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SAILBOATS

Safety Standards and regulations for sailboats.

So, what about sailboats?  Every other type of boat seems to be covered by some standard.  Is there one for sailboats?  The answer is not simple. It's both a yes and a no.

Sailboaats

There are no specific US Coast Guard Safety Standards for recreational sailboats. They are required to have a Hull Identification Number (HIN) as are all recreational boats in the US, Canada and countries that use ISO.

Sailboats are excepted (that is they are an exception) from the Code Of Federal Regulations for Safe Loading, Flotation, and labeling for capacity and horsepower ratings.

However, what if you sell a boat that is used as both sail, and manually or outboard propelled?  Many boat builders sell small boats that can be configured either way and come either as a row/power dinghy or with a sail package.  When sold as a dinghy without the sail package, they are required to meet all of the above and have a capacity label, but when a sailboat they are not. What most builders do is simply give them all a capacity label and install flotation.  There is no rule that says you cannot put flotation in a sailboat or have a capacity label on a sailboat. A capacity label on a sailboat should not say US Coast Guard at the top, but exceptions have been made so that small builders do not have to keep duplicate inventories of labels. Call The US Coast Guard about this. 202-372-1077 or FAX 202-372-1934.

If a sailboat has an inboard gasoline engine, such as the Atomic 4, then it must comply with the fuel system, electrical system and ventilation system requirements. If the boats has installed navigation lights, the lights must be certified and comply with the regulations.  If it has to comply with the above then it must have a Certification label.

But if the boat has an outboard engine, and a portable fuel tank, or a diesel engine, the fuel, electrical and ventilation regulations do not apply, unless the portable tank is in an enclosed (not open to the atmosphere) compartment.  If it is, then the compartment must be ventilated.

If the boat has a battery that is in an enclosed compartment, then that compartment must also be ventilated.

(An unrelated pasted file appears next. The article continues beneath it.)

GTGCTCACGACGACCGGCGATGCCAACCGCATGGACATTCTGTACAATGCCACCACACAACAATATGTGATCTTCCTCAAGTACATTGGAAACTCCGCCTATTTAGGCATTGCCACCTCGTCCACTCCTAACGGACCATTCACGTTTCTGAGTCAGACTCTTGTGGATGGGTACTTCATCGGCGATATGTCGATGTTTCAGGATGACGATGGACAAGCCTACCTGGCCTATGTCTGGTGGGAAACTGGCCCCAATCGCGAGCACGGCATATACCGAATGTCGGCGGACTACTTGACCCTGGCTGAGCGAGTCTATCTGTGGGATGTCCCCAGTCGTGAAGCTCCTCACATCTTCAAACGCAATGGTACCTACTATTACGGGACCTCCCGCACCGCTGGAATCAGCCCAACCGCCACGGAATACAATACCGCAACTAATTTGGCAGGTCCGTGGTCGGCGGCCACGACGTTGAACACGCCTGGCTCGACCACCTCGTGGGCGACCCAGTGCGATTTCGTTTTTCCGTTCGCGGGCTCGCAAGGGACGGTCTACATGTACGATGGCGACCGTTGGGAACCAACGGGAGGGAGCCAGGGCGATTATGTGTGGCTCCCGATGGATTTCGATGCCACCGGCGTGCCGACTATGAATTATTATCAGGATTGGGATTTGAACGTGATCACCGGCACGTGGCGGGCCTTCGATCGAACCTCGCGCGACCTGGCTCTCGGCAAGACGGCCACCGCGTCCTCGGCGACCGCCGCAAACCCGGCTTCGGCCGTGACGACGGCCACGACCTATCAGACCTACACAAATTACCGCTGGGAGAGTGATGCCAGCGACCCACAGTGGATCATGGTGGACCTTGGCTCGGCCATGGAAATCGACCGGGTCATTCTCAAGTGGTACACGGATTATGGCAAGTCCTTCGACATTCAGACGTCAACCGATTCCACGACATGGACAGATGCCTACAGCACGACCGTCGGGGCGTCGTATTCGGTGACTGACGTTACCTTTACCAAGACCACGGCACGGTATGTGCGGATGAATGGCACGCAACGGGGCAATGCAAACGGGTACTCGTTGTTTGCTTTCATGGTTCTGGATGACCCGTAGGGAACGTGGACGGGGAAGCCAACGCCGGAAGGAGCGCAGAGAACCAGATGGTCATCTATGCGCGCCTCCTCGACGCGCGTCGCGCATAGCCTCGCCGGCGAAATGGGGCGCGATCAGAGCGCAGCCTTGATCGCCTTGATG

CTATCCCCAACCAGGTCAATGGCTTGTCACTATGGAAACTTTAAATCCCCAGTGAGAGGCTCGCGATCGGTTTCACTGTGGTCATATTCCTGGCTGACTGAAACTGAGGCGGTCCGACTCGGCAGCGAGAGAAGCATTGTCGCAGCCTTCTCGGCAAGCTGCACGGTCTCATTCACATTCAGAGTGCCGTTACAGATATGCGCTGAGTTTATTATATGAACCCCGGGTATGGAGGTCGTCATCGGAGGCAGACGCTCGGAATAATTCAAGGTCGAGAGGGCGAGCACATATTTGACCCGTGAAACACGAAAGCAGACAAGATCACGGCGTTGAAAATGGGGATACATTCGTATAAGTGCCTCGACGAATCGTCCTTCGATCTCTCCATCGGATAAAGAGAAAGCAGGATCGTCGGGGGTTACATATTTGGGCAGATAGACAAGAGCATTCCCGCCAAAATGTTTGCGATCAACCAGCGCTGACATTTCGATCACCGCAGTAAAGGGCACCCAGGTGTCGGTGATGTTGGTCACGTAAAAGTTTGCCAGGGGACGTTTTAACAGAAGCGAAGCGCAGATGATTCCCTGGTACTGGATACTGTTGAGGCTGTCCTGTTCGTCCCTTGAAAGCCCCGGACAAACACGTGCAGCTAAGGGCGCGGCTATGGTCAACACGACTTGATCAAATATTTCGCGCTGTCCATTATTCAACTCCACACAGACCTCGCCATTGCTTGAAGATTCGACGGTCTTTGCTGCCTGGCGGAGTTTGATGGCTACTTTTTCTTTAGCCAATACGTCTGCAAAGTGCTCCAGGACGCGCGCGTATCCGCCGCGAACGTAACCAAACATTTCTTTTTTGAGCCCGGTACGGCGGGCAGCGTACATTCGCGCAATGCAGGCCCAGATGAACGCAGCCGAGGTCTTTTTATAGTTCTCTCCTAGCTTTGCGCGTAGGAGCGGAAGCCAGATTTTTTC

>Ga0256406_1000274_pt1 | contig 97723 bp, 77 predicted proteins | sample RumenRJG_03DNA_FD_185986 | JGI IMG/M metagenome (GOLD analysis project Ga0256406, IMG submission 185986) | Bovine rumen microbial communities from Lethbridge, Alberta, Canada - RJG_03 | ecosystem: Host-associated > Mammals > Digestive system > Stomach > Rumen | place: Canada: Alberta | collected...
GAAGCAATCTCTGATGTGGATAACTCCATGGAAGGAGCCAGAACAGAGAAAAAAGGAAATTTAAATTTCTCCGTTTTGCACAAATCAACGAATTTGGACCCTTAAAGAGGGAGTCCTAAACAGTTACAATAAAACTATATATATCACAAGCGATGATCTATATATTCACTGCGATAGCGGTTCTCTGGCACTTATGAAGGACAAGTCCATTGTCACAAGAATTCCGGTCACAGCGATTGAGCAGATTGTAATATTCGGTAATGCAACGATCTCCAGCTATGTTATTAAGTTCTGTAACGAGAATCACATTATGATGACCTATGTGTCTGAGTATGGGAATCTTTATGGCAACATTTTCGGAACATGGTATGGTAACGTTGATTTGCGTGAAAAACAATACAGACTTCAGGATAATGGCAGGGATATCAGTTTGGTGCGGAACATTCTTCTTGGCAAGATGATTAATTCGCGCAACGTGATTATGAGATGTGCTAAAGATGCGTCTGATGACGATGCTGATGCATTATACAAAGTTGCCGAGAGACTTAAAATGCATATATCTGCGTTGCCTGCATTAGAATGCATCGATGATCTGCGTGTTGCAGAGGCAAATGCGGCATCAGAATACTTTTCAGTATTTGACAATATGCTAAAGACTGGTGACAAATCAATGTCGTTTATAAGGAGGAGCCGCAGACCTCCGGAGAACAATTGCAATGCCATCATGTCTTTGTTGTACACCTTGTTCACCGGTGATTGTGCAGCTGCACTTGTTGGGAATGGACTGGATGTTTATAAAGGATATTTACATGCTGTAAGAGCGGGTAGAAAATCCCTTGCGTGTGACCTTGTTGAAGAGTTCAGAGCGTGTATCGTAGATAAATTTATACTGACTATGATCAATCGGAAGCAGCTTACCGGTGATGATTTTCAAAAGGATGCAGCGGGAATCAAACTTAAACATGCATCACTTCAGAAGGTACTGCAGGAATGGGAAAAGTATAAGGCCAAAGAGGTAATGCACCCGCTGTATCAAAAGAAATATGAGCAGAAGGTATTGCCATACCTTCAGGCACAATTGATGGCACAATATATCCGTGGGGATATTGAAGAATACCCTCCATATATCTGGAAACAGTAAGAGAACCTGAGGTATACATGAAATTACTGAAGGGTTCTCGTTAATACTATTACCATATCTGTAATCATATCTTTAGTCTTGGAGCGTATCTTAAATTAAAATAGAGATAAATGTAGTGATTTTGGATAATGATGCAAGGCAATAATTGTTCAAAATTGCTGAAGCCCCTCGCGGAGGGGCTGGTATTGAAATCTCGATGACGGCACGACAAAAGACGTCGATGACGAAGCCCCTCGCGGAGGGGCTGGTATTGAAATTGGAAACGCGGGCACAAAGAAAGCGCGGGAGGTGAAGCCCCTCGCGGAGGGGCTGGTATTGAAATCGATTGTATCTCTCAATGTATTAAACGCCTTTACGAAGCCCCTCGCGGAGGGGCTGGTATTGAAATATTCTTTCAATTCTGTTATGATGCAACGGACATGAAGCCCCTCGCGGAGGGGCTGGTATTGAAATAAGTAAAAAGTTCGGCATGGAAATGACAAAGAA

On the other hand, the American Boat and Yacht Council (ABYC) does have specific standards for sailboats.

ABYC H-5 Boat Load Capacity section 5.6.5 specifies maximum weight capacity and maximum persons capacity for monohull sailboats under 26 Feet in length.

ABYC H-24 Gasoline Fuel Systems and ABYC H-33 Diesel Fuel Systems also applies to sailboats

ABYC E-11 Electrical Systems Applies to sail boats.

There are many other ABYC standards that apply equally to power and sail boats.  The best thing to do is contact ABYC and ask if they have a standard for a specific system rather than a boat type.

How about Canada?  Canada's Standard For Small Vessels TP1332 has specific sections which apply to sailboats.  You need to consult with their office to determine which parts apply.

ISO has standards that specifically apply to sailboats such as
ISO 12217-2 Small craft -- Stability and buoyancy assessment and categorization -- Part 2: Sailing boats of hull length greater than or equal to 6 m.

Beyond this there are classification societies that have specific construction standards for sailboats, particularly racing sailboats.  The American Bureau of Shipping (ABS) has standards for pleasure boats. See

Ike's List

for other classification societies.  The International Sailing federation (ISAF) sets most of the rules for racing sailboats throughout the world.

Beyond the rules:

There is no law that says you can't go beyond the basic requirements. As I said above, you can put flotation and a capacity label on a sailboat if you want to.  Many manufacturers of sailing dinghies do just that. 

I recently went to a seminar on capsize and self rescue of small and medium sized sailboats.  It was very informative. Flotation is one way to help recover a small sailboat from a capsize. The flotation reduces the amount of water swampng the boat and assists the occupants with getting it upright. It also reduces the amount of water you have to bail out of the boat.

Other things can also help. A line attached to the side of the boat that the occupants can pull on to right the boat is a big help.  Making sure the centerboard or dagger board does not fall back into the boat is crucial. It needs to stay extended so the persons can pull down on it or even stand on it to right the boat.

Some boats that have open transoms are essentially self bailing when they are upright and moving forward. Others have small drains built in that dump the water when the boats is moving forward. 

The idea here is to give a lot of thought to the design of the boat.  Design it in a way that will make it easier to recover from a capsize. 

 

Copyright 2010 newboatbuilders.com All rights reserved. Revised 09/13/2016